You could describe modern air travel in a lot of ways, but the words "comfortable" and "laid back" probably wouldn't be the first to come to mind. Cramped seats, pricey baggage fees, rancid smells -- they're all par for the course while riding the friendly skies in 2018. That's why it's so encouraging and refreshing that there's a new airliner that's all about turning long-haul flights into a luxurious and leisurely cruise through the clouds, complete with lounges, a bar, and panoramic views of your surroundings through giant windows and a glass-bottomed floor.
Essentially a yacht in the sky, the Airlander 10 has actually been in development for a few years now, but its cabin interior was just revealed by Design Q, the firm tasked with giving it first-class digs. It's also important to note that it's less an airplane and more of a butt-shaped airship, traveling quite a bit slower than a traditional commercial jet, and taking up to three days to reach its destination. That's actually part of the allure though, since inside it's decked out with enough private bedrooms, communal lounges, bar spaces, and high-end dining options to treat up to 19 passengers to what would essentially be a luxury cruise in the air.
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Unlike most premium private jets on the market, this thing is incredibly spacious. Specifically, its cabin is 46 meters long, which is larger than most single-aisle commercial aircraft, and there are a number of en-suite cabins for guests to relax and rest in privacy. There are also full-height windows throughout, providing sprawling views of whatever's down below, and a few areas where you can even look out through the floor.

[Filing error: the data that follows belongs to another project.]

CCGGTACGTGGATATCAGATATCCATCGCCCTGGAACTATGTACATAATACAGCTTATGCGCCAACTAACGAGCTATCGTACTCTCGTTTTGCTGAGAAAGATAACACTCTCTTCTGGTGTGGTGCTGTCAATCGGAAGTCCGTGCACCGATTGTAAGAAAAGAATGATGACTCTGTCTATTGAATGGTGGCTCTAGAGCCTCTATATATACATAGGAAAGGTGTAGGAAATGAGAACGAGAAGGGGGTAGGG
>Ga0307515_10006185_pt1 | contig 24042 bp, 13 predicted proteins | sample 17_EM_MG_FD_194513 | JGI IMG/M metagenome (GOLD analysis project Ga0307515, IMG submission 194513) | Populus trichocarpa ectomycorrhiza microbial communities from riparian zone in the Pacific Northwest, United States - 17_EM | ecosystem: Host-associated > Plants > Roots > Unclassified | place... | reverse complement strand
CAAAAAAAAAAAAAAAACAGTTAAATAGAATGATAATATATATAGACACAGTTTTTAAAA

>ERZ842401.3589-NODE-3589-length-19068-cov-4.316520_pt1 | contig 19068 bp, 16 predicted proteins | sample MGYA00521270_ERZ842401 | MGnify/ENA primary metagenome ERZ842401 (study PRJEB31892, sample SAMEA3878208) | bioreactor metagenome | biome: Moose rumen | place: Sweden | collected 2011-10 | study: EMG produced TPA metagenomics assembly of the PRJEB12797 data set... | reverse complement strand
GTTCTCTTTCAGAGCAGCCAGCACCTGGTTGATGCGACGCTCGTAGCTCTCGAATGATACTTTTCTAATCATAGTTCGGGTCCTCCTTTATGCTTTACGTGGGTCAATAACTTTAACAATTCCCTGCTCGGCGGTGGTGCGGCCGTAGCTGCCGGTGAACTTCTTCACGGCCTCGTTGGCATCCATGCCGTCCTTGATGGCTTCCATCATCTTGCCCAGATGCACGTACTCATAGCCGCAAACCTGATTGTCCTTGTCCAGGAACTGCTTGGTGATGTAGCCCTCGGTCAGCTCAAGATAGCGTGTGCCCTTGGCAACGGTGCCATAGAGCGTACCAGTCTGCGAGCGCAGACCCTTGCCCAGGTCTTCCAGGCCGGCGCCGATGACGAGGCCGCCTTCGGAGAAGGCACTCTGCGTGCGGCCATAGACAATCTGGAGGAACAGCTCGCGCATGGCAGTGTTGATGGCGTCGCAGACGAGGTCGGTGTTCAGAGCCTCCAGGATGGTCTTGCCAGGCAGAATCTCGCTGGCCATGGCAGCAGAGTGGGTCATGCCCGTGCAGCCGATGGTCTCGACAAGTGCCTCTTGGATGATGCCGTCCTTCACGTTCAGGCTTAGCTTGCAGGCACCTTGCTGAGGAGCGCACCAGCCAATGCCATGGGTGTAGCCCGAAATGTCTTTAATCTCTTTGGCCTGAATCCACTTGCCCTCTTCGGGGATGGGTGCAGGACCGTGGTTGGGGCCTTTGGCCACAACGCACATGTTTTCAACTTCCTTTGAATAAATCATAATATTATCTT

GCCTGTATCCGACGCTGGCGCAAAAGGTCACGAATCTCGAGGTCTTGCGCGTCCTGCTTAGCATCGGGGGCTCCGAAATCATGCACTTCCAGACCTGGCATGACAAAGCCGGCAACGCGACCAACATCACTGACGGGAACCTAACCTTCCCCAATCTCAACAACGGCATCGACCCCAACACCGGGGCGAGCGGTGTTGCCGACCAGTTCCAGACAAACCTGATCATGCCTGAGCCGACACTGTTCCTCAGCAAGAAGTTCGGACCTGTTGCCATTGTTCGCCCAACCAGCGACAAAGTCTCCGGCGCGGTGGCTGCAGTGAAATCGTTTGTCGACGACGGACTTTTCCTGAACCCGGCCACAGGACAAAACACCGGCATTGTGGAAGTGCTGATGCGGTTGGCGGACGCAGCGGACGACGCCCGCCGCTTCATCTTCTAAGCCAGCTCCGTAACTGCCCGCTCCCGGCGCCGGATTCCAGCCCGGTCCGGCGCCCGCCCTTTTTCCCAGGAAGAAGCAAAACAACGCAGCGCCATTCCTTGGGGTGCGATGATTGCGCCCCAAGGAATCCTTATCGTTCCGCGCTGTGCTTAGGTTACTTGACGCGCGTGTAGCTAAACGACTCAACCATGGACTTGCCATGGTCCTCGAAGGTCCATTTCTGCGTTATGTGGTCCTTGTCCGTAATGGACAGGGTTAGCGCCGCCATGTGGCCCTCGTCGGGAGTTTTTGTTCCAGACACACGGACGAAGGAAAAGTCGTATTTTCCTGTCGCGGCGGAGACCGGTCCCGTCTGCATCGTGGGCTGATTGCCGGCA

While there's only enough room for you and 18 of your besties (plus the crew), it can accommodate a variety of layouts and seating configurations depending on the crowd. The standard configuration features private bedrooms, the "Infinity Lounge" toward the front of the aircraft, and "The Altitude Bar" in the center, where guests could mingle while sipping cocktails and grabbing a bite from whatever on-board catering options are available.
The other standout feature is that the rig is engineered to be able to land on pretty much any flat surface, and doesn't require a runway or special port to go up or come down. That means that it would be capable of accessing remote or untouched areas that are traditionally off-limits to traditional jets, and could potentially make a number of scenic pitstops between long-haul destinations.
At the moment, there's no word on when the Airlander 10 will start shuttling its first guests, since it'll need to conduct 200 incident-free test flights before it's allowed to bring passengers aboard, but it's already made a few. However, it's also encountered a few hiccups, including a crash landing back in 2016. There's also no indication of what pricing will be, but it's safe to assume it'll cost you a pretty penny to hitch a ride.